The God-shaped Vacuum [Faith is a Romance.]

 One of the fascinating things about life as an American in Africa, is that I have the unique opportunity to define the finer points of American culture for my students. For instance: as of November 26, 2009, there are approximately fifteen Senegalese students wandering around Dakar that believe that a traditional American Thanksgiving consists of unusually dry rotisserie chicken, lumpy mashed potatoes and a viewing of The Passion of the Christ. [Butterball Turkey and the Macy’s day parade have nothing on us!]

Yesterday, I got to share one of my favorite aspects of American culture: coffee! Clearly, Americans do not have the market cornered on coffee, but the Senegalese are even farther off than we are. Their preferred coffee drink [café touba] can be purchased at rusty little rolling stands that precariously teeter down the side of the road. Café touba is served in tiny, brown plastic cups, and is the equivalent of a shot of grainy Nescafe sludge with enough sugar in it to throw you into immediate diabetic shock. It is positively undrinkable even in the direst of circumstances. I went my first two weeks in-country without even a sip of coffee, which will put this in perspective for anyone that knows me! I digress.

Bineta and I with our coffee. ...clearly, I had already had some and she had not.

Bineta came over yesterday for a “traditional American lunch” [read: egg salad sandwiches and French fries.] and help deciphering Shakespeare’s Othello [which she is reading in English]. Can you imagine reading Shakespeare in a foreign language? I love theatre, and it was fun getting to explain some of the themes and translate old English words for her over a cup of vanilla hazelnut crème coffee. One of the weightier themes in Othello is betrayal-a topic that sadly resonates with almost every single one of my girls.As Bineta and I began to discuss betrayal [specifically in regards to romantic relationships], something in her demeanor changed. You see, my girls grow up expecting betrayal in a way that you and I do not. There is an odd tension when you discuss romantic relationships with a Senegalese woman like Bineta. They really love talking about romantic relationships-partially because they all want one, and partially because they’re all afraid of them in light of what they’ve seen their mothers endure. Almost without exception, my girls expects to be abused, cheated on, and eventually left. They live with the reality that if their husbands can afford more than one wife, they will be one of many. A girl named Sophie articulated the general sentiment well when she confided that she would “never give her whole heart to a man, because he would only break it.”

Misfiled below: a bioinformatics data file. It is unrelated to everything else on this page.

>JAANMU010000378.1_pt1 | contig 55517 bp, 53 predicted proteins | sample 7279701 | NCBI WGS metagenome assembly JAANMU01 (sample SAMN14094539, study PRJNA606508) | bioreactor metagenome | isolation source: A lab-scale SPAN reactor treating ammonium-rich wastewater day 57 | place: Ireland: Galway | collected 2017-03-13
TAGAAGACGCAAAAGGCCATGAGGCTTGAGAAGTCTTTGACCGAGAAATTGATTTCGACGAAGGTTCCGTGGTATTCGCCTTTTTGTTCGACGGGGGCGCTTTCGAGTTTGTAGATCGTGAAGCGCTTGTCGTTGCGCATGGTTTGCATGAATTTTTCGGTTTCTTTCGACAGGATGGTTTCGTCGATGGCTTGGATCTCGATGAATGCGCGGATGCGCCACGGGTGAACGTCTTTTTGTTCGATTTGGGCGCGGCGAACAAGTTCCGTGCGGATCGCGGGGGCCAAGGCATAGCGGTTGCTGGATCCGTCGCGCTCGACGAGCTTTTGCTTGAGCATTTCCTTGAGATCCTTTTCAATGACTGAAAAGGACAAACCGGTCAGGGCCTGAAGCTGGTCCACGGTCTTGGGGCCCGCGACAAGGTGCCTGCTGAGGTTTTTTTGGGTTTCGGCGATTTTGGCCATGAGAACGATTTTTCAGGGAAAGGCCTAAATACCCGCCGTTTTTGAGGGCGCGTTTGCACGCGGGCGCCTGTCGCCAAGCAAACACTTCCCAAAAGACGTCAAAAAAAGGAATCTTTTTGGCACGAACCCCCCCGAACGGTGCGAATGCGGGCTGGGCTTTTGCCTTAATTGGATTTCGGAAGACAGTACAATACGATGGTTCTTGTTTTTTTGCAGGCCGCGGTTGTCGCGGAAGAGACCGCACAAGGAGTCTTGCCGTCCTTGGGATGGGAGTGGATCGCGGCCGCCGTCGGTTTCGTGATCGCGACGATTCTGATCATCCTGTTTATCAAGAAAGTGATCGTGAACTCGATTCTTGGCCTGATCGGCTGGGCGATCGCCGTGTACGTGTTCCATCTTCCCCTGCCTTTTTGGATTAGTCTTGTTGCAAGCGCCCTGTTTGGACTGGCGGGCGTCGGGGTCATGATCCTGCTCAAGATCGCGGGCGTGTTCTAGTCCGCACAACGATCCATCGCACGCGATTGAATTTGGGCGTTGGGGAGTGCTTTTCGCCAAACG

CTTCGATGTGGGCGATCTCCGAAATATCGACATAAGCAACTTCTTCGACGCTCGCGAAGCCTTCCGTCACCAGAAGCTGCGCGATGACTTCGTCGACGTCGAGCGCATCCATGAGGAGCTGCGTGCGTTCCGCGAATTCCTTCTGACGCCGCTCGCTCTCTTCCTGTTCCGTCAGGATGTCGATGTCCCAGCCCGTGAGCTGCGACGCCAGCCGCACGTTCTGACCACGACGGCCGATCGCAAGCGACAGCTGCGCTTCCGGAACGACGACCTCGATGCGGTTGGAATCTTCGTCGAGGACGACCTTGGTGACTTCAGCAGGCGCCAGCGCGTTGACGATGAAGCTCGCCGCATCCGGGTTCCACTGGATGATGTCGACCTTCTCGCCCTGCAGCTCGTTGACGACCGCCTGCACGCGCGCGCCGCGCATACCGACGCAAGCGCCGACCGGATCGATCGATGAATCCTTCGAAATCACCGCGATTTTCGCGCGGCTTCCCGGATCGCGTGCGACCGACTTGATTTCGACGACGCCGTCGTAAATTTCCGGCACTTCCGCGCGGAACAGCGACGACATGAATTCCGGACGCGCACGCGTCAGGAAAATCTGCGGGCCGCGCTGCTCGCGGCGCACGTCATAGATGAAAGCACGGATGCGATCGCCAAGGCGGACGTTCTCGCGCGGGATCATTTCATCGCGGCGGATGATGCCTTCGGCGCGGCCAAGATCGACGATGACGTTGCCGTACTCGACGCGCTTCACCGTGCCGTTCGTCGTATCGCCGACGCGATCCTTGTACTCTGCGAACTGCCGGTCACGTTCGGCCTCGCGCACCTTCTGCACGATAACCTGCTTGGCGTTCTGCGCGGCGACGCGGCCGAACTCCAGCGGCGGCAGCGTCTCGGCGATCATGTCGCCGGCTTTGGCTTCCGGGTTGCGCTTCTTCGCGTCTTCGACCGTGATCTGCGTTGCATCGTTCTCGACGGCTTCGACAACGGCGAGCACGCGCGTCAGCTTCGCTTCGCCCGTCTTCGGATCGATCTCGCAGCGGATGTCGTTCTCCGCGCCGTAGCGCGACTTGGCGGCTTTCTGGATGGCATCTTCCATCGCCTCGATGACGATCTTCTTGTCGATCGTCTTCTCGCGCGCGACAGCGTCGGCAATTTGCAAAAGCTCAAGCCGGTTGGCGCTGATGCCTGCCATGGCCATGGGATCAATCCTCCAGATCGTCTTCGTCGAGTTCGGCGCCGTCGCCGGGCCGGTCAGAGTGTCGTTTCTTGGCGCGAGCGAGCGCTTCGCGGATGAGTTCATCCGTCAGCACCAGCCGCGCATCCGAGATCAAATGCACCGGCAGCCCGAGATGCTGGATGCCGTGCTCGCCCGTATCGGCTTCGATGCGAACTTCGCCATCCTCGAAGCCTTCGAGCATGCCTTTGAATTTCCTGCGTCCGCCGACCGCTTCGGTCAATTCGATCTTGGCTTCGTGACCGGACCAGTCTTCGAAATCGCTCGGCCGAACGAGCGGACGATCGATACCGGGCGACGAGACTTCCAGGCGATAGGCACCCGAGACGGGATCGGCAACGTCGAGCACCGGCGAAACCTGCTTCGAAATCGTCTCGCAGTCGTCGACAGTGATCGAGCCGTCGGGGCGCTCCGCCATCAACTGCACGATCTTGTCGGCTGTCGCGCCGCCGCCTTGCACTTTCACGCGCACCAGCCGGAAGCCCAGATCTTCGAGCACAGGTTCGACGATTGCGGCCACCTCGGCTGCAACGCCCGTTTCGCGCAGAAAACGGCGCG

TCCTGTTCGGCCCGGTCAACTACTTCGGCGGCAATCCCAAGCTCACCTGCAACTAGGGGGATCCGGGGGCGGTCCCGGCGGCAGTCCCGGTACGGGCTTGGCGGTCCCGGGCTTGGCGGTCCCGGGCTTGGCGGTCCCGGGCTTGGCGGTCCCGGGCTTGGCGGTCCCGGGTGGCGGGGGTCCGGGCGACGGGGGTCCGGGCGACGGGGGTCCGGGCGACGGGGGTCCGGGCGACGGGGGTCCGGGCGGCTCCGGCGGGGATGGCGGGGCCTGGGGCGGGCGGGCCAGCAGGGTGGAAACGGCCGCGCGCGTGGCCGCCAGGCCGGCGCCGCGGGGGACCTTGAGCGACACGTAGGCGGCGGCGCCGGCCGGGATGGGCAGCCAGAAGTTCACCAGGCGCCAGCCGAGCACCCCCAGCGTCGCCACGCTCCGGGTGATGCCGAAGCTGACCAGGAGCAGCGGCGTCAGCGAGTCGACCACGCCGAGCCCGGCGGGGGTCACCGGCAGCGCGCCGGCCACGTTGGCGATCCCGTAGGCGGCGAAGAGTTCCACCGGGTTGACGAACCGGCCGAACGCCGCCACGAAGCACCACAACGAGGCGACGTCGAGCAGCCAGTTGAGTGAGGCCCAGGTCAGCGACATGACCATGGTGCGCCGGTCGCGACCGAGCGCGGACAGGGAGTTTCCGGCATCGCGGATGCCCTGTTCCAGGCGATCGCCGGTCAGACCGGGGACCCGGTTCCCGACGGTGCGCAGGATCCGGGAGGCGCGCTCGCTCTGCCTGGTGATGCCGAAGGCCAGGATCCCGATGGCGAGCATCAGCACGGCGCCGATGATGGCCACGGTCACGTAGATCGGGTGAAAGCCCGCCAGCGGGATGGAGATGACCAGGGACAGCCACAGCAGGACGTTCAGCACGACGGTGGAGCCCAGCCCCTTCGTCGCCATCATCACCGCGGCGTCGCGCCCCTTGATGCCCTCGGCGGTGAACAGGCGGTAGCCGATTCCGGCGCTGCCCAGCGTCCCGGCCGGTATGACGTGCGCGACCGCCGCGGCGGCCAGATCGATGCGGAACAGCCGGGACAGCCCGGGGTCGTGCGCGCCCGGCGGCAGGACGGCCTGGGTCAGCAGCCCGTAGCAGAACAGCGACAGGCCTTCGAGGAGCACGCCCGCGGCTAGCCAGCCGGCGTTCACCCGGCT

It might sound simplistic, but to a Muslim woman, the idea that God treasures her, delights in her, rejoices over her with singing and is passionately, relentlessly pursuing her, is entirely new. It stands in breathtaking contrast with the graceless, fear-based, legalistic religion that she has known since she was a little girl-and with the romantic relationships that she has both observed and experienced. Faith is a romance-I am Christ’s bride, not His captive.

Yesterday, as I began to describe my walk with Jesus as a reaction to a torrent of unconditional love that I could never begin to deserve, I saw Bineta’s eyes visibly brighten. That’s a love that she has never experienced-or even seen-and just like you and I, she was created for it. 

“There is a God-shaped vacuum in the heart of every man, which cannot be satisfied by any created thing.” –Blaise Pascal

Pray that Bineta comes to understand this.


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